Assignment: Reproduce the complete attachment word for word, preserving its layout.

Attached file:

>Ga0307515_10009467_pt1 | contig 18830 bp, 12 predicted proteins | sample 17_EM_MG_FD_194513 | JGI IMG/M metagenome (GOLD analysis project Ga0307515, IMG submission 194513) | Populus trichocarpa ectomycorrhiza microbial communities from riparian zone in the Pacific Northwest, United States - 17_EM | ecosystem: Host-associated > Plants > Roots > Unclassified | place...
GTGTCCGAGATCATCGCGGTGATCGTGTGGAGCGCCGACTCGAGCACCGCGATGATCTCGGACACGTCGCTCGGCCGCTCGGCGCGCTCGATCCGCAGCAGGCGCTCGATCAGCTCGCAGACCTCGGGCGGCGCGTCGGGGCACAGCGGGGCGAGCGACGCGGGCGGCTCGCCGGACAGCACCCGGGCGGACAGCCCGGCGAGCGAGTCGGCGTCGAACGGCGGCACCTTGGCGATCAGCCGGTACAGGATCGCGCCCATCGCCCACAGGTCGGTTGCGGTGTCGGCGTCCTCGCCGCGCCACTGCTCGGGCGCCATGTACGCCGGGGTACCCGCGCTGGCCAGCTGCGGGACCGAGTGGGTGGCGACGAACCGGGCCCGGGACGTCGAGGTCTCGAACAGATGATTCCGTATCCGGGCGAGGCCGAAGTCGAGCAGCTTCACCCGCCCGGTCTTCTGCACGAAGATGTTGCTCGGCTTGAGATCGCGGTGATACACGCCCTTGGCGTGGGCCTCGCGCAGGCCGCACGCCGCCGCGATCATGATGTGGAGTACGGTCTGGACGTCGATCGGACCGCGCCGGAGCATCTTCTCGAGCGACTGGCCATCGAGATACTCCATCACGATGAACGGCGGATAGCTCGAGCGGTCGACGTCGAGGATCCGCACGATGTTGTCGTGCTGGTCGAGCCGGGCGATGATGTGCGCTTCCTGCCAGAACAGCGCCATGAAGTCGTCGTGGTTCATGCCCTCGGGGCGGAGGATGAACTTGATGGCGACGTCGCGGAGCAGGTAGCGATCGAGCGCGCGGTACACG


>Ga0307515_10009467_pt1 | contig 18830 bp, 12 predicted proteins | sample 17_EM_MG_FD_194513 | JGI IMG/M metagenome (GOLD analysis project Ga0307515, IMG submission 194513) | Populus trichocarpa ectomycorrhiza microbial communities from riparian zone in the Pacific Northwest, United States - 17_EM | ecosystem: Host-associated > Plants > Roots > Unclassified | place...
GTGTCCGAGATCATCGCGGTGATCGTGTGGAGCGCCGACTCGAGCACCGCGATGATCTCGGACACGTCGCTCGGCCGCTCGGCGCGCTCGATCCGCAGCAGGCGCTCGATCAGCTCGCAGACCTCGGGCGGCGCGTCGGGGCACAGCGGGGCGAGCGACGCGGGCGGCTCGCCGGACAGCACCCGGGCGGACAGCCCGGCGAGCGAGTCGGCGTCGAACGGCGGCACCTTGGCGATCAGCCGGTACAGGATCGCGCCCATCGCCCACAGGTCGGTTGCGGTGTCGGCGTCCTCGCCGCGCCACTGCTCGGGCGCCATGTACGCCGGGGTACCCGCGCTGGCCAGCTGCGGGACCGAGTGGGTGGCGACGAACCGGGCCCGGGACGTCGAGGTCTCGAACAGATGATTCCGTATCCGGGCGAGGCCGAAGTCGAGCAGCTTCACCCGCCCGGTCTTCTGCACGAAGATGTTGCTCGGCTTGAGATCGCGGTGATACACGCCCTTGGCGTGGGCCTCGCGCAGGCCGCACGCCGCCGCGATCATGATGTGGAGTACGGTCTGGACGTCGATCGGACCGCGCCGGAGCATCTTCTCGAGCGACTGGCCATCGAGATACTCCATCACGATGAACGGCGGATAGCTCGAGCGGTCGACGTCGAGGATCCGCACGATGTTGTCGTGCTGGTCGAGCCGGGCGATGATGTGCGCTTCCTGCCAGAACAGCGCCATGAAGTCGTCGTGGTTCATGCCCTCGGGGCGGAGGATGAACTTGATGGCGACGTCGCGGAGCAGGTAGCGATCGAGCGCGCGGTACACG